Posted at 11:40 a.m. on May 3, 2019
The Brillion News/UW News Service
MADISON – On Thursday, May 2, the very first dog received the very first vaccine intended to protect her from cancer. And soon after the nine-year-old Gordon setter named Trilly received her shot, so, too, did Norton, a nine-year-old rat terrier mix.
“We’re testing a totally novel way of creating an anti-cancer immune response,” said David Vail, a professor and board-certified oncologist at the University of Wisconsin–Madison School of Veterinary Medicine. “The holy grail would be to prevent cancer as opposed to waiting for it to start and then treating it.”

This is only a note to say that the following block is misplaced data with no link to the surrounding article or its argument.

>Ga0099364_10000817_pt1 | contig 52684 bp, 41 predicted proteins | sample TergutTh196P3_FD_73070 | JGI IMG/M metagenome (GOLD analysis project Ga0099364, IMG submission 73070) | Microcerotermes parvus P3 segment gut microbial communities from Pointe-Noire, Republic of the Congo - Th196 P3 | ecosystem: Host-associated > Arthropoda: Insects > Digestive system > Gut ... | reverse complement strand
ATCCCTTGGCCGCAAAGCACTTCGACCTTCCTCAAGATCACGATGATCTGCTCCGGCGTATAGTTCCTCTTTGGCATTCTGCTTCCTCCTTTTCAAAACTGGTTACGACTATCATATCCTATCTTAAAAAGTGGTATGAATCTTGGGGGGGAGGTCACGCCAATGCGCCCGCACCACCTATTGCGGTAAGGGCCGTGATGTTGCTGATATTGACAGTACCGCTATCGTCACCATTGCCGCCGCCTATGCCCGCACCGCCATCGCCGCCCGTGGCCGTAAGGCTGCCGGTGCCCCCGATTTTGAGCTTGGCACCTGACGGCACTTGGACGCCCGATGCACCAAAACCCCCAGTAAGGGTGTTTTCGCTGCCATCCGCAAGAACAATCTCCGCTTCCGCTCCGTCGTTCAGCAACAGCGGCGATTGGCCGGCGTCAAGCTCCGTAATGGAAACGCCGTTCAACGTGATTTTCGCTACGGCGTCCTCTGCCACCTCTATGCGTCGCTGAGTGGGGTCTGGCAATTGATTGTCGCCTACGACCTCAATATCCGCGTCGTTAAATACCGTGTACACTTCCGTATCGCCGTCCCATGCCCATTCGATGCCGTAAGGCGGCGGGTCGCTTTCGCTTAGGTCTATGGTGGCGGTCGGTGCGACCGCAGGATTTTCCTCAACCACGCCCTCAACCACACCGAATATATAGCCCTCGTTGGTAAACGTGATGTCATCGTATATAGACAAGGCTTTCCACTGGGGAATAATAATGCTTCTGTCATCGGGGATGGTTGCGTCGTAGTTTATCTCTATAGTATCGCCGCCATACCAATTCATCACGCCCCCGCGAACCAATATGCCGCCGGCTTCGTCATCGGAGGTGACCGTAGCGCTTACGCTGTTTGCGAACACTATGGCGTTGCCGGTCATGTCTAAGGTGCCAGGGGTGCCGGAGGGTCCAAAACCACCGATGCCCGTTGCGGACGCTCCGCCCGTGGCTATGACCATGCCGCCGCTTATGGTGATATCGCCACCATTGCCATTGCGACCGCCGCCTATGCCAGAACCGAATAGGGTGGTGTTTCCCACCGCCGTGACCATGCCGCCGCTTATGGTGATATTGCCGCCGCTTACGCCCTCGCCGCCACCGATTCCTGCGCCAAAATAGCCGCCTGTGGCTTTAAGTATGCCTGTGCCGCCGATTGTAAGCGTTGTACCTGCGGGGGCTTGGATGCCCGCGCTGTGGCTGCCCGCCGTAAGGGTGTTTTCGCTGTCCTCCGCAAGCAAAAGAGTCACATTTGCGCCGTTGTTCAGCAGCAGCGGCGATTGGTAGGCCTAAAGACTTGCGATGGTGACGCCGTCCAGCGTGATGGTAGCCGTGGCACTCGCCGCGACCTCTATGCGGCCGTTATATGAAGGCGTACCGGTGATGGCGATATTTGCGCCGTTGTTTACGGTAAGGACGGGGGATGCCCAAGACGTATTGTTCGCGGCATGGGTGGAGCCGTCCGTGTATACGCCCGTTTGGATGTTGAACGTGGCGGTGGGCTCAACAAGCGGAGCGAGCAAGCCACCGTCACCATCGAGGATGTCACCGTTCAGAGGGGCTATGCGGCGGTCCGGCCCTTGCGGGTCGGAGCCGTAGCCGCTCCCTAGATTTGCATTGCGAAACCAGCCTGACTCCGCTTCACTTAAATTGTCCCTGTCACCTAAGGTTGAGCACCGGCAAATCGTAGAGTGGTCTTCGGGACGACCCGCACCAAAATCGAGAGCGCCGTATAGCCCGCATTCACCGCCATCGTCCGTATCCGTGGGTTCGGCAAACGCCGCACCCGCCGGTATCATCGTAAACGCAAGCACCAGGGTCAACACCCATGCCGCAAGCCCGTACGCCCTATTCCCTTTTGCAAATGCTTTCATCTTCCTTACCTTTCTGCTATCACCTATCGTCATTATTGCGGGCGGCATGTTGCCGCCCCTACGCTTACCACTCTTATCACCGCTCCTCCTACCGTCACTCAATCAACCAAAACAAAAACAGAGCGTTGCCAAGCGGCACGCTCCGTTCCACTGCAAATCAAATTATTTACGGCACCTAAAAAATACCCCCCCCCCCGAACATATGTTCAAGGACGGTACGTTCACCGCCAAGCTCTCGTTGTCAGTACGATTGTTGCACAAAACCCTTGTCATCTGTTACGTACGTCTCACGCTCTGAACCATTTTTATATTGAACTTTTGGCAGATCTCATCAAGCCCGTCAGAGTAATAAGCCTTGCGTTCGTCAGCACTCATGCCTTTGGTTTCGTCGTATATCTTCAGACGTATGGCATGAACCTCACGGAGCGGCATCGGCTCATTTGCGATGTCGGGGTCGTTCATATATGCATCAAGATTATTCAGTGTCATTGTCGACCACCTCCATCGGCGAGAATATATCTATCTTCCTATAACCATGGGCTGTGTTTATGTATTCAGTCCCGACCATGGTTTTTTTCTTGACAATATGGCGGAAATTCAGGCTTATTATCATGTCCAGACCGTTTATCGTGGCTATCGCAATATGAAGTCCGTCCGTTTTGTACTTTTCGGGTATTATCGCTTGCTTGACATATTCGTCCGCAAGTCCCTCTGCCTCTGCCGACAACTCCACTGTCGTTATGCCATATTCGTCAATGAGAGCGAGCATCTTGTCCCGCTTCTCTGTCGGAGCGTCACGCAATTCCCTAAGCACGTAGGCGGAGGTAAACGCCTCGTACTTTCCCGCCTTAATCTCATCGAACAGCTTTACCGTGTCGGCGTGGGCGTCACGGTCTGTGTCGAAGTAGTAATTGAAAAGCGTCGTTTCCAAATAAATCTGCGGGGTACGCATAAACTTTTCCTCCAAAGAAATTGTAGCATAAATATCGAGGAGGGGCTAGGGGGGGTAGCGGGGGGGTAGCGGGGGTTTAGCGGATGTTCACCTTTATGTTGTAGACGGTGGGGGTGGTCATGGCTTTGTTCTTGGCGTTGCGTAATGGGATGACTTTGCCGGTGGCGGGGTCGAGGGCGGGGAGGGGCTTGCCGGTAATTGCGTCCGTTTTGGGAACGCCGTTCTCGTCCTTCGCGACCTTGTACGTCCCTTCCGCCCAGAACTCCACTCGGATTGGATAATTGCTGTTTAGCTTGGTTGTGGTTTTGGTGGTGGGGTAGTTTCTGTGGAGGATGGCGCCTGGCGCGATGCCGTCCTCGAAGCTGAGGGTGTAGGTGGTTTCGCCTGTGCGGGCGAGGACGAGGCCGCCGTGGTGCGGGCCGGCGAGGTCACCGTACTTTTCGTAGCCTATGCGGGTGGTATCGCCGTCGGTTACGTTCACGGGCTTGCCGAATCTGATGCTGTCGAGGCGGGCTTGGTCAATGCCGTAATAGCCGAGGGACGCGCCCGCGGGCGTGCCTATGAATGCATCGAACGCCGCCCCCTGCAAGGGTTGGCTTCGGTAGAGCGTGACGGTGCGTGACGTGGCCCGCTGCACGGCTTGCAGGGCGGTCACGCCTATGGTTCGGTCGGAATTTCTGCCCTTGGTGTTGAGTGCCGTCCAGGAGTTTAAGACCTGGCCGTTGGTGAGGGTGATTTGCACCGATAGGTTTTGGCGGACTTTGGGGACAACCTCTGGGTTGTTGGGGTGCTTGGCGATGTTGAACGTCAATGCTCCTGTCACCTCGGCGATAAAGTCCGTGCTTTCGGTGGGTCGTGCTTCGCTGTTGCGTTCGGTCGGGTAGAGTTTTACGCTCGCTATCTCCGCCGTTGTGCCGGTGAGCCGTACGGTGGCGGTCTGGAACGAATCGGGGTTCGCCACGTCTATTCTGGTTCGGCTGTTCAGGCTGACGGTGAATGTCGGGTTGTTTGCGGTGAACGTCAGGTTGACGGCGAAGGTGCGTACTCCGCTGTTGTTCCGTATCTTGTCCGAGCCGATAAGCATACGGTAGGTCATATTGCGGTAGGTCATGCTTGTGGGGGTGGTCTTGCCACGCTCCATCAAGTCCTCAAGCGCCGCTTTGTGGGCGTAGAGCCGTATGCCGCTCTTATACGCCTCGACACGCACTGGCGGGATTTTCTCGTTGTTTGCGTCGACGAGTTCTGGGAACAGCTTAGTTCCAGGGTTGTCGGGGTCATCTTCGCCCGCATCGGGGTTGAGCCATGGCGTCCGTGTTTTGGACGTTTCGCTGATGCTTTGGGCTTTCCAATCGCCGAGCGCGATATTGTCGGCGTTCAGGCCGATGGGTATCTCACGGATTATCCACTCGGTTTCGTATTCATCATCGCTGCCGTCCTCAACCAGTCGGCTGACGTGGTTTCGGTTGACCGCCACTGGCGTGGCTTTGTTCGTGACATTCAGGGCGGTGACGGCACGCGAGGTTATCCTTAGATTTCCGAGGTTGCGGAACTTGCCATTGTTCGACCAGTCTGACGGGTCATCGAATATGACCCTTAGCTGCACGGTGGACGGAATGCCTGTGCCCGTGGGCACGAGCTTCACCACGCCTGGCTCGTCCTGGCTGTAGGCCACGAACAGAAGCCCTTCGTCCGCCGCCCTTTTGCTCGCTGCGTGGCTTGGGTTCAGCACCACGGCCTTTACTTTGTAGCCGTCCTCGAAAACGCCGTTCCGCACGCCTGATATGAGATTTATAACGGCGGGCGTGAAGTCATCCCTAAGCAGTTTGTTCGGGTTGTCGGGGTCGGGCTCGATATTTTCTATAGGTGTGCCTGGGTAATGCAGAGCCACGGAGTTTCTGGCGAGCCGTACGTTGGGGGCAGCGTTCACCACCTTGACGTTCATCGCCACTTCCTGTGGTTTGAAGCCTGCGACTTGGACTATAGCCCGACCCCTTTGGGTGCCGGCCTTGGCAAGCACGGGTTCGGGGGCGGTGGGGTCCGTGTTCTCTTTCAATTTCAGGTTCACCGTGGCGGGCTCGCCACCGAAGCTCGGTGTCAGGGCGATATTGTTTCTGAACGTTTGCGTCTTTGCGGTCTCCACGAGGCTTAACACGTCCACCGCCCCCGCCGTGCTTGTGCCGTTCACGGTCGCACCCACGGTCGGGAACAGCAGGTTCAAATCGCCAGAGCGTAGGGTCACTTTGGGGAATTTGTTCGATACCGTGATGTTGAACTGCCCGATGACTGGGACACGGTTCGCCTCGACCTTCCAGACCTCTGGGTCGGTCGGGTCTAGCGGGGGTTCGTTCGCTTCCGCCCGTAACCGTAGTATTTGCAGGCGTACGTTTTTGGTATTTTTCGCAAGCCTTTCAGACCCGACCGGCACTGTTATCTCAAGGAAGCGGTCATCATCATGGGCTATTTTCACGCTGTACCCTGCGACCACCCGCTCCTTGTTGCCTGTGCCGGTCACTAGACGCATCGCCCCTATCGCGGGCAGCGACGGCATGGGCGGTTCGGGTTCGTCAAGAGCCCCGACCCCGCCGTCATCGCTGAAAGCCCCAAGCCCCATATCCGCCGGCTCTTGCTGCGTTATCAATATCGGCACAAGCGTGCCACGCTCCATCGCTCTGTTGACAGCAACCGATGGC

If the vaccine works in dogs, Vail says, it may not only provide a new strategy for addressing a critical canine health concern, it might also work in people.
The Vaccination Against Canine Cancer Study, now underway, will evaluate a vaccine strategy for the prevention of cancer in dogs. Much like an influenza vaccine bolsters the body’s readiness to fight the flu, this preventative vaccine follows the same principle, “to have the immune system primed such that if a cancer cell develops, it will attack,” Vail said.
More than 800 patients are enrolled in the study, making it the largest clinical trial conducted to date for canine cancer, and across the history of veterinary medicine. The UW School of Veterinary Medicine is one of three participating institutions.
Read the complete story in the May 9 print edition of The Brillion News.